Ethereum nodes are what maintain the integrity and data on the network. There are several different types of Ethereum nodes that are participating in the network and are used depending on what type of data is needed.
Full nodes store and validate all blocks and transactions over the entire blockchain locally. When a smart contract transaction is executed, Ethereum full nodes execute all of the instructions in the smart contract. Together, full nodes determine whether the smart contract execution is producing the desired result. However, running full Ethereum nodes is expensive to and can consume a great deal of energy.
Luckily, Alchemy provides access to all archive data (from block 0) and the latest data (from the most recent and pending blocks) completely for free.
In the below video we will break down how nodes work, why they can be extremely challenging for applications at scale, and how to solve data consistency issues.
We've talked about Ethereum Nodes storing information locally, although we haven't really talked about how they store the data locally. Let's take a closer look. 🔬
Ethereum stores data in Merkle Patricia Tries. . We already know this from week 2 content on tries :)
The term "trie" seems to have originated from the term "retrieval". It is used quite interchangeably with the word "tree" and is often pronounced the same way.
Merkle Patricia Tries retain the properties of the Merkle Tree. The root hash of the trie represents the entirety of its contents (if any data changes, the root is completely different). Also, data can be proven to be part of a Merkle Patricia Trie without providing all of the data.
In addition to the Merkle Tree properties, the Merkle Patricia Trie has some major performance benefits for storing large amounts of data. You can find the full specification of the Patricia Tree here as well as the design rationale here.
There are four types of tries used to store data in Ethereum:
- State Trie - This is the global state of the Ethereum network. There is only one state trie and it is constantly being updated by transactions when they are mined into the blockchain.
- Storage Trie - Each account has its own storage trie. This keeps track of all persistent variables within a contract account, also known as its storage.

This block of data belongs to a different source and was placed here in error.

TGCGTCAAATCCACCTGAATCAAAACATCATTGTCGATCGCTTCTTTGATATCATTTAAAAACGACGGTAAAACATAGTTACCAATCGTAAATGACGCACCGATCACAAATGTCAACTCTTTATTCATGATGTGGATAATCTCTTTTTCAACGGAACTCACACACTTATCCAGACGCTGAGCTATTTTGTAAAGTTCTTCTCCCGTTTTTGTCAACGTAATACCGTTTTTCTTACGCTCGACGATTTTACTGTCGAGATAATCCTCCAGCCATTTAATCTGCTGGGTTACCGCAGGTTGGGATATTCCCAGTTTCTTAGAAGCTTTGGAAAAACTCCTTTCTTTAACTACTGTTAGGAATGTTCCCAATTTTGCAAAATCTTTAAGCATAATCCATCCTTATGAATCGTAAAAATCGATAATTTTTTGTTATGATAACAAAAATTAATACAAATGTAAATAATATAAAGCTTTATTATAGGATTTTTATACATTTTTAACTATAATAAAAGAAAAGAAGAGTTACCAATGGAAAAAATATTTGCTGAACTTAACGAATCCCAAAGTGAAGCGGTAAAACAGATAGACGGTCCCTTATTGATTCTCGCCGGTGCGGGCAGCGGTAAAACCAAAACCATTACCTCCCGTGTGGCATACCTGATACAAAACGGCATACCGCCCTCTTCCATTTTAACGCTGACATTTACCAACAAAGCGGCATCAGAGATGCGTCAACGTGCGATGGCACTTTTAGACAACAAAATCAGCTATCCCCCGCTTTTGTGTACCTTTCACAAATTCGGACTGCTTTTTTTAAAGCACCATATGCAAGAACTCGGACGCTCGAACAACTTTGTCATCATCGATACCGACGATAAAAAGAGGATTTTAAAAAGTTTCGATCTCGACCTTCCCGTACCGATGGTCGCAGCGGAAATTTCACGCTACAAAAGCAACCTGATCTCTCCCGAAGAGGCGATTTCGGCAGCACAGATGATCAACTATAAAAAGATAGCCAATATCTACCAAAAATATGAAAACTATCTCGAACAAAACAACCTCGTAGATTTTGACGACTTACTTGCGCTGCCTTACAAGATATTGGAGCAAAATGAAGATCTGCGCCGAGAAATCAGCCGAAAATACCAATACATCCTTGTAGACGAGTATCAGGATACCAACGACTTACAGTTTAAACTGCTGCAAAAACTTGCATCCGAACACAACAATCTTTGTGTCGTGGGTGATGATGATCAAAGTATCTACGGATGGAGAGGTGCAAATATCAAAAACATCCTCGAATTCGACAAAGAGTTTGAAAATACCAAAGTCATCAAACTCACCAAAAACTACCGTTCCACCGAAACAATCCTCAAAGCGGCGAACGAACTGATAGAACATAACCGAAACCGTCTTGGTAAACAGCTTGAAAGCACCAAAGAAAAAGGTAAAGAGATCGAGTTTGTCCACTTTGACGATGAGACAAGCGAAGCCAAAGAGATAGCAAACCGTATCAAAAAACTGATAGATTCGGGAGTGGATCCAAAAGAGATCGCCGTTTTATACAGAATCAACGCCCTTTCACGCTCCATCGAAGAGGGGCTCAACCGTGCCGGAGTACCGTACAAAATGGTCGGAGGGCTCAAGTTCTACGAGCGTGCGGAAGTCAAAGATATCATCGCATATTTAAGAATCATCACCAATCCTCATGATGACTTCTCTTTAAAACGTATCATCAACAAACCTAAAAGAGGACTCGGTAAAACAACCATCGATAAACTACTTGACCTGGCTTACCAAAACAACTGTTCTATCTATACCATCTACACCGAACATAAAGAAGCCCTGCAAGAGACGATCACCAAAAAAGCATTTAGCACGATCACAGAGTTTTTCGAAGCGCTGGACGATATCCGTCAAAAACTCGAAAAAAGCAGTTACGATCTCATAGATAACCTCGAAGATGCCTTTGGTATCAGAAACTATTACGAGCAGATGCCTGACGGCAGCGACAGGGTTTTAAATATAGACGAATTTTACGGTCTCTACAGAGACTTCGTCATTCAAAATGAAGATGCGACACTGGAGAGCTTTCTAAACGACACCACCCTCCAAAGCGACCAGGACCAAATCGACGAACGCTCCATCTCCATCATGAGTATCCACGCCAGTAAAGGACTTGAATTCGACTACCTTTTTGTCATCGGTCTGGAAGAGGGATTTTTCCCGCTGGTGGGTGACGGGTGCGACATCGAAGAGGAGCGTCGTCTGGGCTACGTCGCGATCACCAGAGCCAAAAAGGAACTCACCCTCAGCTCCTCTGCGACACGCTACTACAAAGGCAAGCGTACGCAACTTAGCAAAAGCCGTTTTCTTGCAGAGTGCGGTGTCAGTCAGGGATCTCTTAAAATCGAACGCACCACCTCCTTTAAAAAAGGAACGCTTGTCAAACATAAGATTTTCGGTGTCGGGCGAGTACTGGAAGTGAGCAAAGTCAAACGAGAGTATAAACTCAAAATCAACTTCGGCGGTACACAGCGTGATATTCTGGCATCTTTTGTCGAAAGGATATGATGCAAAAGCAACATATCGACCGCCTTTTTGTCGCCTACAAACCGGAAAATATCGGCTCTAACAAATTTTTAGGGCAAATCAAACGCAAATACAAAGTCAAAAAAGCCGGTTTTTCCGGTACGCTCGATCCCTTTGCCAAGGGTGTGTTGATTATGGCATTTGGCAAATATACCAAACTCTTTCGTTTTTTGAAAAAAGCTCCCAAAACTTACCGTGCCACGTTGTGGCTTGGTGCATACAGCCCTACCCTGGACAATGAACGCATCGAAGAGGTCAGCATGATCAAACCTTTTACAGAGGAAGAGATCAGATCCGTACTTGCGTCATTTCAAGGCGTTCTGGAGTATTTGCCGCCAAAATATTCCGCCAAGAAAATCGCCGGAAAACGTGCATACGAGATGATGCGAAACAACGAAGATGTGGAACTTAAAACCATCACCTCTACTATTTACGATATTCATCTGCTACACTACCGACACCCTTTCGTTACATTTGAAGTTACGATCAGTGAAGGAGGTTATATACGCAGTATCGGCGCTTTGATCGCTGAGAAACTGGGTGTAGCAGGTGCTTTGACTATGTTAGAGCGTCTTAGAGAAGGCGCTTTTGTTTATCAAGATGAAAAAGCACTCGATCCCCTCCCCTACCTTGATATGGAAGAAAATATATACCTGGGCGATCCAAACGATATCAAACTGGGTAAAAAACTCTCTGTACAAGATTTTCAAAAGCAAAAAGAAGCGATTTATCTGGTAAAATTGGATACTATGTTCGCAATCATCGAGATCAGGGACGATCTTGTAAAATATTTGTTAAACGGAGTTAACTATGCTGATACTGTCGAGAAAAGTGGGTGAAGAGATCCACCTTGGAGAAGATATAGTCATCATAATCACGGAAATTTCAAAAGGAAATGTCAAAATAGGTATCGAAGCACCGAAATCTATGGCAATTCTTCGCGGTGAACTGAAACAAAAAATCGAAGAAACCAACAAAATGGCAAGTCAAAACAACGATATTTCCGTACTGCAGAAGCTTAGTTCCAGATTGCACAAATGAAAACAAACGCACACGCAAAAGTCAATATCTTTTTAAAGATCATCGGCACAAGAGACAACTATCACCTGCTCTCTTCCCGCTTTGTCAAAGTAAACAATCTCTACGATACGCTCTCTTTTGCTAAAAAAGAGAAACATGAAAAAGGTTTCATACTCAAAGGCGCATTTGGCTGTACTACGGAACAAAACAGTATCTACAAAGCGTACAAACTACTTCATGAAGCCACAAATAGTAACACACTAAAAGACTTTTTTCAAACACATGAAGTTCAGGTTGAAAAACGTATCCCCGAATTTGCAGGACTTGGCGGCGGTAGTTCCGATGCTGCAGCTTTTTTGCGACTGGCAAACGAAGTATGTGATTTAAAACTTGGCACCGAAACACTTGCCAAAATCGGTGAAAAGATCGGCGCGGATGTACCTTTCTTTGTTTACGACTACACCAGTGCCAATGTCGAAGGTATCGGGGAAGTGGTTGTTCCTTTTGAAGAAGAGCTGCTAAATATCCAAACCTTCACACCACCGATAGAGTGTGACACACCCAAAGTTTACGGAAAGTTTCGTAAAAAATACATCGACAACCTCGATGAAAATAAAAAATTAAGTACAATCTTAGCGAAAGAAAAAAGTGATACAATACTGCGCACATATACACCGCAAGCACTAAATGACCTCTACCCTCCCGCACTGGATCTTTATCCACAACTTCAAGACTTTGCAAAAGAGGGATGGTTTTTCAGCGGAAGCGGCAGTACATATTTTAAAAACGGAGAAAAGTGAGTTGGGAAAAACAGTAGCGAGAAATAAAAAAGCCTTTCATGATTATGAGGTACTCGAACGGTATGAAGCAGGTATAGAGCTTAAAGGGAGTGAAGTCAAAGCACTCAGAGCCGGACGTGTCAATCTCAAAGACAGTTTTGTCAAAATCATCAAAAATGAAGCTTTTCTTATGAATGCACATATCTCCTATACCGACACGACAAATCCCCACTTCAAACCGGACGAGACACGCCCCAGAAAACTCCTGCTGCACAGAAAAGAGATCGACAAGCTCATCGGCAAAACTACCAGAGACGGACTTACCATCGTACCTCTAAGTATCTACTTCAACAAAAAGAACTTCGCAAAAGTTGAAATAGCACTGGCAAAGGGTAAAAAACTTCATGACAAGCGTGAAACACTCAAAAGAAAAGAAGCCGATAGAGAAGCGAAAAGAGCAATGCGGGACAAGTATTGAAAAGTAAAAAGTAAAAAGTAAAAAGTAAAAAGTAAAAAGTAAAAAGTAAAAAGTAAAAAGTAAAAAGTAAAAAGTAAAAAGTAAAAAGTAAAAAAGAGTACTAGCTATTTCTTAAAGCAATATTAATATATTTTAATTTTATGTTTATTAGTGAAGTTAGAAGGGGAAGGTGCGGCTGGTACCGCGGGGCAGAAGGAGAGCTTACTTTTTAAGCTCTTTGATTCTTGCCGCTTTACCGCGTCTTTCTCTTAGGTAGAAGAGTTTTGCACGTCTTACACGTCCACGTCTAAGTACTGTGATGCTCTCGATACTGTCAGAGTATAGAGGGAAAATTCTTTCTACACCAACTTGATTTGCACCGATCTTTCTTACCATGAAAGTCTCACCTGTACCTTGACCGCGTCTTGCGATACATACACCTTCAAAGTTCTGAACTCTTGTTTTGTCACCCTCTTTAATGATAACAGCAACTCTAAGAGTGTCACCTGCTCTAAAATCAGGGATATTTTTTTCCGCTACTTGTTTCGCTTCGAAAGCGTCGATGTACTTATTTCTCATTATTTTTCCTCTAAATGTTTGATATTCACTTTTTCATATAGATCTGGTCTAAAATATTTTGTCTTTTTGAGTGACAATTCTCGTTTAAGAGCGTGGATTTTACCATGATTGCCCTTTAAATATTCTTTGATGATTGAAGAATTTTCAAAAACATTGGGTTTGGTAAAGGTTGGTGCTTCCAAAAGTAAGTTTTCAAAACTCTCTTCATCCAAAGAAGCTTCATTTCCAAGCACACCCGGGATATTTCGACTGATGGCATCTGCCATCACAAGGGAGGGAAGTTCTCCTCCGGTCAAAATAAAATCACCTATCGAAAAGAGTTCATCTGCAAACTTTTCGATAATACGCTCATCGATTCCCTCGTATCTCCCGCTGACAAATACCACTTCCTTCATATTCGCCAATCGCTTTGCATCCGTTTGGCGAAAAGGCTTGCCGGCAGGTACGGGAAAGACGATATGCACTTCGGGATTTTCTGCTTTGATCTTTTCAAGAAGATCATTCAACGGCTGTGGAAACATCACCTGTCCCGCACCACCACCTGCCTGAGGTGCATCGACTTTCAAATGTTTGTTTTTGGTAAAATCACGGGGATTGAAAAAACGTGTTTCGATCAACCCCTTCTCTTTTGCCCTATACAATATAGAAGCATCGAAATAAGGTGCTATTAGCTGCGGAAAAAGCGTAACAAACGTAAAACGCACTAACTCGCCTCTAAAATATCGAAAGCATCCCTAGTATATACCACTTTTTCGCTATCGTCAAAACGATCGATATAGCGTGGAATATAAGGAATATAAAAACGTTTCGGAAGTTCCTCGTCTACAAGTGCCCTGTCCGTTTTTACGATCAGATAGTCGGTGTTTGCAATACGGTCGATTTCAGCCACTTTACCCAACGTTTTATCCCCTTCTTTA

- Transactions Trie - There is one transaction trie per block and it contains all of the transactions in a specific order determined by the miner.
- Receipts Trie - For each transaction, a receipt is stored that contains logs, gas used, and post-transaction state. This receipts trie stores all of that data.
That's quite a lot of trees! 😋
👆🏼 Don't worry about memorizing this information; you will likely never need to interface with these tries directly. Either you'll invoke an opcode on the EVM when you write a Smart Contract or you'll use the JSON-RPC API (often with the assistance of a library) to interact with an Ethereum Node on a much higher level.
We discussed the potential issues you might run into with Ethereum nodes and how data is stored on full nodes, which is admittedly pretty intense! 😅
Much of the Ethereum system is designed around incentives on how these nodes are able to store and validate transactions, so this is an important thing to keep in mind! 🧠
In upcoming lessons we'll be moving more high-level. We'll start to interact with these nodes using our Alchemy endpoint and learn to use libraries to make our lives easier as developers.
Alchemy University offers free web3 development bootcamps that explain Ethereum Nodes in-depth and help developers master the fundamentals of web3 technology. Sign up for free, and start building today!
Updated 9 months ago